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Tag: Georgia

Georgia’s June crisis

Tensions remain high in Tbilisi after Russian lawmaker Sergey Gavrilov occupied the chair of the speaker of the Georgian parliament last month.

July 18, 2019 - Archil Sikharulidze

Taking stock of the Eastern Partnership and perspectives for renewing the EU agenda in the East

A renewed Eastern Policy for the European Union should be bold with clear expectations on how to move forward. It needs to have clear aims that are reachable, flexible and also motivating.

July 1, 2019 - Adam Reichardt

“It’s a shame!”

Anti-government demonstrations continue for the 4th consecutive day in Tbilisi.

June 24, 2019 - Anastasia Mgaloblishvili

Anaklia’s deep sea port – a new strategic pivot in Eurasia

The construction of a deep water port in Anaklia on the Georgian Black Sea coast could be a game changer in the region. Through Anaklia both the EU and the US would be able to reach landlocked Central Asian countries.

June 12, 2019 - Beka Kiria

Complications in Tbilisi’s friendship with Kyiv

The Georgian Orthodox Church and Ukrainian autocephaly.

June 6, 2019 - Andreas Umland Tamar Chapidze

Georgia – an intersection on the Silk Road between Europe and Asia

On May 26th, Georgia celebrated its 101st Independence Day. It was three decades after demonstrators took to the streets of Tbilisi to mark the event, for the first time since the Soviet occupation.

May 29, 2019 - Jean De Ruyt

Georgian Democracy: Pulling the blinds on a glass house

Buildings covered in glass have become a symbol of transparency and reform in Georgia. They have also become associated with a man who has placed himself above all that happens in Tbilisi.

May 6, 2019 - Nick Baigent

Georgia between Russia and a rising China

China’s economic and military rise is arguably one of the central themes of 21st century geopolitics. As Chinese investment and interest in Georgia increases, Tbilisi must consider the geopolitical potential that a closer relationship with China might bring to a country long marginalised and weakened by Russia.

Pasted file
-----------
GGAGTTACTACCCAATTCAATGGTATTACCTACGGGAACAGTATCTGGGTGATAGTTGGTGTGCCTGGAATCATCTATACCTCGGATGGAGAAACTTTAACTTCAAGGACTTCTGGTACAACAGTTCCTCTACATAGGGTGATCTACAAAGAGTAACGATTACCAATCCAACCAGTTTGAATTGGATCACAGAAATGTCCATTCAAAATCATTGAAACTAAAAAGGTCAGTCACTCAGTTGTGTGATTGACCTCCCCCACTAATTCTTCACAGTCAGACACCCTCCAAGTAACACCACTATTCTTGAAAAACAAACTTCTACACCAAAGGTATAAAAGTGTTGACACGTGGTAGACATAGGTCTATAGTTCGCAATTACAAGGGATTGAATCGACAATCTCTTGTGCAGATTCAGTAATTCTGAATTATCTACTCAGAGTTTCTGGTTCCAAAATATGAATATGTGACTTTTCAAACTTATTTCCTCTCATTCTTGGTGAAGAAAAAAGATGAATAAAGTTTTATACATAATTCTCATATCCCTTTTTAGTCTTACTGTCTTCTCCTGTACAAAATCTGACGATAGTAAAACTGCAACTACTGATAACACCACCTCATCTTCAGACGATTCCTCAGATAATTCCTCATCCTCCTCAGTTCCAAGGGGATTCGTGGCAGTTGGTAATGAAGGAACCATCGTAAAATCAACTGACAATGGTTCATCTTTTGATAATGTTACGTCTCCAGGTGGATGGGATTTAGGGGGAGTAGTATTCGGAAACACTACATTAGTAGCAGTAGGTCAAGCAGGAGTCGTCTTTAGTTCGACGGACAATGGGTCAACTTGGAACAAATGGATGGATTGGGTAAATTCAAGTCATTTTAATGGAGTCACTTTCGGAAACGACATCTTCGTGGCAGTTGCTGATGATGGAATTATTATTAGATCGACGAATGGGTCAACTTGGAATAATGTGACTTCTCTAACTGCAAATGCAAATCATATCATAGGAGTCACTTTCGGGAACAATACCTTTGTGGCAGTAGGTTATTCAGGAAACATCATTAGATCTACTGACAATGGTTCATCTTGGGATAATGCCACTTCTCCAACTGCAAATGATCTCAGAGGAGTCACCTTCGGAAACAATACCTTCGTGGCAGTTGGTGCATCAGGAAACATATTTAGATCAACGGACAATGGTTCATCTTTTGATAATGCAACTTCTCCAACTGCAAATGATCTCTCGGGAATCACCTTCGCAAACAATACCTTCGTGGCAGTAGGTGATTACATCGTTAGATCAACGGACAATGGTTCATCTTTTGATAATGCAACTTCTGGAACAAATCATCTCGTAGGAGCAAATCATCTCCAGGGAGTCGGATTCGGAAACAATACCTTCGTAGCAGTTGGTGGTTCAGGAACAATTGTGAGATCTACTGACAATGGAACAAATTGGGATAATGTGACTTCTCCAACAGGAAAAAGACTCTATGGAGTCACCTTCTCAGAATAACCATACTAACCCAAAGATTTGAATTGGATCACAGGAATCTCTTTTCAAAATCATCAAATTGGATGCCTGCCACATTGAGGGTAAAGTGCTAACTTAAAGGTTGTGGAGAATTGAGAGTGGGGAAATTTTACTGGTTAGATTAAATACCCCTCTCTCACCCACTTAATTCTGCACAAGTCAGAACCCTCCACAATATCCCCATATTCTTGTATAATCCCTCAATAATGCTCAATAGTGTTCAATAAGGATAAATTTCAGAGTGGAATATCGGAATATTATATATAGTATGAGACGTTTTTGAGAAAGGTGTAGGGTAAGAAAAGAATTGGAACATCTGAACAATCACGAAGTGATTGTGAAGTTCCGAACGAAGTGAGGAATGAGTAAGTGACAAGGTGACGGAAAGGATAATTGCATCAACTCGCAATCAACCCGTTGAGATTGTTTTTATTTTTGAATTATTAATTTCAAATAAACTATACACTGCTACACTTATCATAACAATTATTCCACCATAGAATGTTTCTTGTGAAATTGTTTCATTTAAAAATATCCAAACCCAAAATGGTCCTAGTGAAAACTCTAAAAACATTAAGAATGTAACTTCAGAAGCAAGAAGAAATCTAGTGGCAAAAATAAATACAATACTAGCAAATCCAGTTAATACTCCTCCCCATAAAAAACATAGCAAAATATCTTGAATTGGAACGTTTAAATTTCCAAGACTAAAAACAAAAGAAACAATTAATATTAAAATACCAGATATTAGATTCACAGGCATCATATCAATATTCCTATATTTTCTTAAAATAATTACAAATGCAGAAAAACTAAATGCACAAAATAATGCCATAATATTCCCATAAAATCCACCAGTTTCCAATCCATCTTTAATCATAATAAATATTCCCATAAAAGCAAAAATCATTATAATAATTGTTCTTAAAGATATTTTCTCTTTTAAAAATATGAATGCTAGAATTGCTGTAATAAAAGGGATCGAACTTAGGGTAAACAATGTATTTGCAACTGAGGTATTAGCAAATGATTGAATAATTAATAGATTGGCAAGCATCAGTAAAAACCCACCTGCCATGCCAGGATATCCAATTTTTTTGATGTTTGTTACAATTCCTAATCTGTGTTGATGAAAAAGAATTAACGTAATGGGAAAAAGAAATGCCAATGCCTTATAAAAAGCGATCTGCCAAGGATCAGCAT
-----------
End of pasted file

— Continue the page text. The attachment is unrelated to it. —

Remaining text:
Like many other rising powers throughout history, China bears strategic imperatives that clash with those of the United States. Beijing needs to secure its procurement of oil and gas resources and to diversify transportation routes, as it currently relies on the piracy-ridden Malacca Strait. In an age of American naval dominance, the Chinese imperative is to redirect its sectors of economic dependence – as well as its supply routes – elsewhere.

March 5, 2019 - Emil Avdaliani

The second homeland. Georgian Jews throughout the centuries

In the spring of 2018 the Georgian government officially recognised the “26 centuries of Georgian-Jewish friendship” as an intangible cultural heritage of the country. Yet, the story of Georgian Jews still leaves many questions and further research is required.

"When I went to Tbilisi, I went to the synagogue one evening… it was packed. Tbilisi is the capital of Georgia, from which there's a major movement." Marshall Weinberg's Report on his trip to the USSR to the JDC Administration Committee, October 25th 1972.

The movement which is mentioned in the 1972 report refers to the movement of Georgian Jews outside the Soviet Union, mostly to Israel. “Every single Jew we met, there were 80 or 90, was talking about Israel, Israel, Israel,” Weinberg wrote. As soon as the Soviet Union lifted the ban on Jewish emigration in the 1970s, thousands of Georgian Jews moved to Israel.

March 4, 2019 - Yulia Oreshina

Don’t underestimate the uncertainty ahead for Georgia

Georgians are entering the new year with good news – salted with bad omens.

February 14, 2019 - Giorgi Lasha Kasradze

Can major non-NATO Ally status temporarily solve Georgia’s security dilemma?

Despite almost two decades of fanfare regarding Georgia’s pursuit to join NATO, the North Atlantic Alliance has yet to adopt a common position on the concrete timeframe of Georgia’s eventual membership. Given NATO’s protracted, uneven handling of Georgia’s enrolment process, might Georgia be better off seeking closer bilateral relations with the United States?

February 5, 2019 - Eduard Abrahamyan

Georgia in the move to a multi-polar world

Georgia finds itself in an increasingly multipolar environment. Internal tensions within the West mean Georgia can no longer count on the same policy stability from its traditional partners.

The flag of the European Union remains ubiquitous on the government buildings of a country on Europe’s outermost fringes: Georgia. Tbilisi International Airport welcomes visitors with signage highlighting Georgia’s status as an “EU-associated state”. The platforms of all its leading political parties include an aspiration to join not just the European Union but NATO as well. Ten years after Georgia’s war with Russia, Tbilisi’s geopolitical orientation appears unwavering, as frozen as the conflicts with the Russia-backed breakaway regions of South Ossetia and Abkhazia.

January 2, 2019 - Maximillian Hess

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